Fang applied for the Microsoft Aspire Program and was thrilled to be accepted.

Surprise! We’re having a lockdown

Fang joined the Microsoft Aspire program mere months before the COVID-19 pandemic took hold.

Unfortunately, this meant that the usual connections a new employee might form and the assurance that comes from normal workplace orientation activities just weren’t available. While Fang struggled with a lack of confidence during this period, what transpired during the pandemic and lockdown turned out to be life altering.

“Isolation made me acknowledge things about myself that I hadn’t faced or understood in the past,” she says.

Fang had always struggled to sit still or maintain focus. She would often zone out of conversations and lived a chaotic life. She had always told herself these were just bad personality traits and something about her that needed to be ‘straightened out’.

Lockdown meant spending long periods of time alone, prompting self-reflection, as it did for so many. Fang finally found the time and space to research her symptoms and realised that she might have ADHD.

Her feelings suddenly made sense and were confirmed when she sought the help of a psychiatrist and received an official diagnosis.

I had spent my life trying to mask it, but it’s who I am. It’s a disorder and knowing now that I have it, I can forgive myself.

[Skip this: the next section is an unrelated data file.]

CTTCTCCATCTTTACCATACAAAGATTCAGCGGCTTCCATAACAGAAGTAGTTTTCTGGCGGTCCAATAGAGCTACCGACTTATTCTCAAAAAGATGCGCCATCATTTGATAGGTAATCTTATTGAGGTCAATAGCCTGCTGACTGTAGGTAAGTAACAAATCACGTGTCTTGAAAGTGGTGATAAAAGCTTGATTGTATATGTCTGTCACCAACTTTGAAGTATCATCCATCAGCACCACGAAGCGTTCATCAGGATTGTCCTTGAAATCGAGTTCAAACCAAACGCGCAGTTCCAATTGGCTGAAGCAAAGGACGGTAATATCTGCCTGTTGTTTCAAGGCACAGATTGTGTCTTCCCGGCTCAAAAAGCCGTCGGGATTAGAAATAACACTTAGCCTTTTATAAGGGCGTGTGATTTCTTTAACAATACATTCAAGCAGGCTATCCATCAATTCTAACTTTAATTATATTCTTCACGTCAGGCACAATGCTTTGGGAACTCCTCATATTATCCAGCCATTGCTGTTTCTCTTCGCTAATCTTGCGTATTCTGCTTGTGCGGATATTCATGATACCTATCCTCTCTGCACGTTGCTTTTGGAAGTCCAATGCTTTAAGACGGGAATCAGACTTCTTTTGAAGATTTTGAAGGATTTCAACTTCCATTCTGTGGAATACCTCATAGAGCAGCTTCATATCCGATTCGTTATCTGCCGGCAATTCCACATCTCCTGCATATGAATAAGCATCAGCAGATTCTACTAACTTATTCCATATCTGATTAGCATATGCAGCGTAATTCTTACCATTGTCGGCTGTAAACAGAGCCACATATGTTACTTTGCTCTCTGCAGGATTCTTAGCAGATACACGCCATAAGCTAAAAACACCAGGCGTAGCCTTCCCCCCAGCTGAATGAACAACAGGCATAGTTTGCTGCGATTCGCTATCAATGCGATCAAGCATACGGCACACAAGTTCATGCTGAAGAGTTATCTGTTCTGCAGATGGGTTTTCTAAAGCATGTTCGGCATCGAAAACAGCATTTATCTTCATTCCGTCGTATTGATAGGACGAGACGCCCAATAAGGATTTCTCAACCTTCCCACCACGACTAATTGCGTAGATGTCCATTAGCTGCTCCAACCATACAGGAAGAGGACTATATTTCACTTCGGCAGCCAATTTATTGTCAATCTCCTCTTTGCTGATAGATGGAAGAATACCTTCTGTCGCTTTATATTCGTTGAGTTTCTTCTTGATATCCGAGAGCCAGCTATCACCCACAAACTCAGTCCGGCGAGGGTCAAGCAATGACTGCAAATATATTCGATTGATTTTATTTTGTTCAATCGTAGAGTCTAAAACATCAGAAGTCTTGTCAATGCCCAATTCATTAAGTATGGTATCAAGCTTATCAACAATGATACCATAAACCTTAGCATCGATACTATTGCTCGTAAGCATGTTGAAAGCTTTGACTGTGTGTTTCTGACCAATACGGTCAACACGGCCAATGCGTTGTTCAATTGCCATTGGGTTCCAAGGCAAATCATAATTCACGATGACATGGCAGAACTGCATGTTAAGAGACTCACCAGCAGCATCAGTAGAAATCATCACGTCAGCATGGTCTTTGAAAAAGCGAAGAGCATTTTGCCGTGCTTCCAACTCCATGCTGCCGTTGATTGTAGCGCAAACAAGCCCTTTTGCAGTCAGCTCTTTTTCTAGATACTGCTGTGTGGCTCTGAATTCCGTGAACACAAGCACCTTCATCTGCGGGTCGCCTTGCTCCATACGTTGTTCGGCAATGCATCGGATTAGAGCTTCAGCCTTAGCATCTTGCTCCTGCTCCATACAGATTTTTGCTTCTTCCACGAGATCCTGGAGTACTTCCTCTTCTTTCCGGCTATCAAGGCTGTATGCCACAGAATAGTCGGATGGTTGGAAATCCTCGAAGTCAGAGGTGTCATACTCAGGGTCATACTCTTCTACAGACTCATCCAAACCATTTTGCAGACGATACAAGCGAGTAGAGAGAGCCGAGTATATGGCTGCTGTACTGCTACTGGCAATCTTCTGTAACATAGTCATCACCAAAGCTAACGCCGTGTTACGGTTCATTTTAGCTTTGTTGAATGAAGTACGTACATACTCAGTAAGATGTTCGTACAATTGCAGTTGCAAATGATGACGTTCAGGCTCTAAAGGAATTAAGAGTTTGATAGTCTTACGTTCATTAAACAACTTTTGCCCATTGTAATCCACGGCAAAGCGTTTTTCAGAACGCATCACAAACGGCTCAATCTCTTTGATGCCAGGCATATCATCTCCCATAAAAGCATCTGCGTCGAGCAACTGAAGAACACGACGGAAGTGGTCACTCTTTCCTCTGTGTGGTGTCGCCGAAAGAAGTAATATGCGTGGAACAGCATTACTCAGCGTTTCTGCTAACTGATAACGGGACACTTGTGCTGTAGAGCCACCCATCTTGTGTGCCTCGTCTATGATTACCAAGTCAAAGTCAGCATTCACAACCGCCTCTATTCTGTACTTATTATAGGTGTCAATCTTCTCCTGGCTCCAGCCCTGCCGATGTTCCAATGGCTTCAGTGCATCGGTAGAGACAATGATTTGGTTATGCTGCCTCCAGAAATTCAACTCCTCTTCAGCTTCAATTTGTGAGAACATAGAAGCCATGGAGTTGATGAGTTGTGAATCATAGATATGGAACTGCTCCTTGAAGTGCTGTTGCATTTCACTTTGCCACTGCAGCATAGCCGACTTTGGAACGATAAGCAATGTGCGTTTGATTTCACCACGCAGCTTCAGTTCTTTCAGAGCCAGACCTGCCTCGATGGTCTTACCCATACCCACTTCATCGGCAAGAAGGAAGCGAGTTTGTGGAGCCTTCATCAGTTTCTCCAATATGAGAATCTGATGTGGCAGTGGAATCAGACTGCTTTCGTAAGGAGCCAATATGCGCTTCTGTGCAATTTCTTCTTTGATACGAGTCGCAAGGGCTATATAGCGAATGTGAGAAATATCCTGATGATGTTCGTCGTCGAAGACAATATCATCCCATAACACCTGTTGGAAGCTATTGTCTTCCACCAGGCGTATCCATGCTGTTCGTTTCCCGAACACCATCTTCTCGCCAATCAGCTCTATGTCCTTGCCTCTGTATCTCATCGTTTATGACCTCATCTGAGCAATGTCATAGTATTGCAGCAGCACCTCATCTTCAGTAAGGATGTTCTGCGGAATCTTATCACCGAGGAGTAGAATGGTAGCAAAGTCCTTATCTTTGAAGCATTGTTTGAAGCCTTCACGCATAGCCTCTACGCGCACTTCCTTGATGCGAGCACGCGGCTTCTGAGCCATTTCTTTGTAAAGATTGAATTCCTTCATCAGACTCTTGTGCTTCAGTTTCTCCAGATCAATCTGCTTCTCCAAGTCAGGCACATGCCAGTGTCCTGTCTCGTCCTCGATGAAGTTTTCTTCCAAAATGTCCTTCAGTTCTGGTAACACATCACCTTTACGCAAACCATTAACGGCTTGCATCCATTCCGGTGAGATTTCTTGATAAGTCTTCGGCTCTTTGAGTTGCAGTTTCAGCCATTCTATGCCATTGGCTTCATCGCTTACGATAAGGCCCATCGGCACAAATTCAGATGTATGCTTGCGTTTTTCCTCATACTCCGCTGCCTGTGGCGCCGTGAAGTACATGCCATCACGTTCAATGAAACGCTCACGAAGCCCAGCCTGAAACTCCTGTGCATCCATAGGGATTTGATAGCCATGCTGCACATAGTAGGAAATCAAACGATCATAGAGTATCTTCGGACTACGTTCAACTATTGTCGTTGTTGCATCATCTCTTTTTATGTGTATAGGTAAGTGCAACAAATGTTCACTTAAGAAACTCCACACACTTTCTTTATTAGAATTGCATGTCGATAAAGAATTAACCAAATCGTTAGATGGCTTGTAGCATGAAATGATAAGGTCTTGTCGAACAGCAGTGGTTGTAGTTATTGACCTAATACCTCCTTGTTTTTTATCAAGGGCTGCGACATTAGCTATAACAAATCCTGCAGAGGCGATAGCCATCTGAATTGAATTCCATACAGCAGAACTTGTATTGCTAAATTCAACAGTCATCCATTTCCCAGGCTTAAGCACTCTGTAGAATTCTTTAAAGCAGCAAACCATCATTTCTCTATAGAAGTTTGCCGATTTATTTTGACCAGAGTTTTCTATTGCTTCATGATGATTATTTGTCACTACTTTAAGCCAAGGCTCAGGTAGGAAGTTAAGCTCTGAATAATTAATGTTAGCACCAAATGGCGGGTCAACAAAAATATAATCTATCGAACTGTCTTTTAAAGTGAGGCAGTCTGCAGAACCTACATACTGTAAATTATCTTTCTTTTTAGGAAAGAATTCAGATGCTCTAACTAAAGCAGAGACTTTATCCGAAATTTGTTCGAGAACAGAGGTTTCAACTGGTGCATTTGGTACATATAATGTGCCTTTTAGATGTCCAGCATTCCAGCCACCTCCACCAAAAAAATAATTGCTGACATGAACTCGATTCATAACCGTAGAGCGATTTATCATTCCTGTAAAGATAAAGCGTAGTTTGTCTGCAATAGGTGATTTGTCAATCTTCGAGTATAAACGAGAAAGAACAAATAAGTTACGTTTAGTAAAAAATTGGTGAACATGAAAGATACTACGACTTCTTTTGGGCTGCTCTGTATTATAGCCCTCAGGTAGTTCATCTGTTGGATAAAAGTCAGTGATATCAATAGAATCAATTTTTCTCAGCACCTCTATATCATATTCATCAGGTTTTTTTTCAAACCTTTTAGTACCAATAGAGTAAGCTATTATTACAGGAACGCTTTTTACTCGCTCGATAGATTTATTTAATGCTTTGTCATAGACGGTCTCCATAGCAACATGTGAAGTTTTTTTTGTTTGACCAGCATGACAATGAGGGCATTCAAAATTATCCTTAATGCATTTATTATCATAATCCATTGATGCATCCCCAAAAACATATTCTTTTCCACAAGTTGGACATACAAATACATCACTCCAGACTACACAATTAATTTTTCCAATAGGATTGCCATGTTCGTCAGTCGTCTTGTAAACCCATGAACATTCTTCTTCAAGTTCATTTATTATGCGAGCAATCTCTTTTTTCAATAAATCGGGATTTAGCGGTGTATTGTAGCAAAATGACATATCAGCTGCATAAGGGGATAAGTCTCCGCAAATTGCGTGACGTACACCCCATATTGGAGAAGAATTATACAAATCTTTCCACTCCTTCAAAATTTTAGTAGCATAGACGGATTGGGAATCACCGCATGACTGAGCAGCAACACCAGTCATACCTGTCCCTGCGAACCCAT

Working with ADHD

Fang made some major adjustments to her life post diagnosis which wasn’t easy. She had to find the right medication, re-evaluate her own expectations of her life and career, and find a way to tell family and friends.

She made the decision to inform her manager at Microsoft and was overwhelmed by the support she received.

“I had to tell many people in my life, but my manager’s response was the best. He simply said, ‘Thank you for telling me, Cecilia, I don’t know anything about this disorder, but I’d love to learn,’” she says.

Fang is a Modern Work and Security Specialist and sits within the small-to-medium corporate team, looking after half of the market in Aotearoa.

Her role involves empowering clients to achieve the most productive hybrid work environment possible. This can mean explaining new products, integrating them and offering further support, recommendations and guidance.

Fang loves her role and feels there couldn’t be a better fit for her.

“If I had to diagnose the tech industry with anything, it would be with a pretty severe case of ADHD. And I mean that in all the best ways. It’s always changing, it’s so high energy, it doesn’t stop giving you new information and it’s dynamic.

“It completely energises me. I’m lucky to be at the forefront of tech innovation. I get to be curious and I love my job,” she says.

Being authentic at work

Experiencing all that she has, Cecilia believes that more workplace conversations around neurodiversity need to happen.

Her diagnosis has made her interested in learning about other conditions such as Obsessive Compulsive Disorder (OCD) and autism, and how these impact people’s professional lives.

“One of the only good things about lockdown is that people reached out to one another. It opened up a well of empathy and we need that to continue. We are all different and instead of comparing ourselves to others, we should celebrate our differences and our individual wins,” she says.

I want to be my best and true self at work.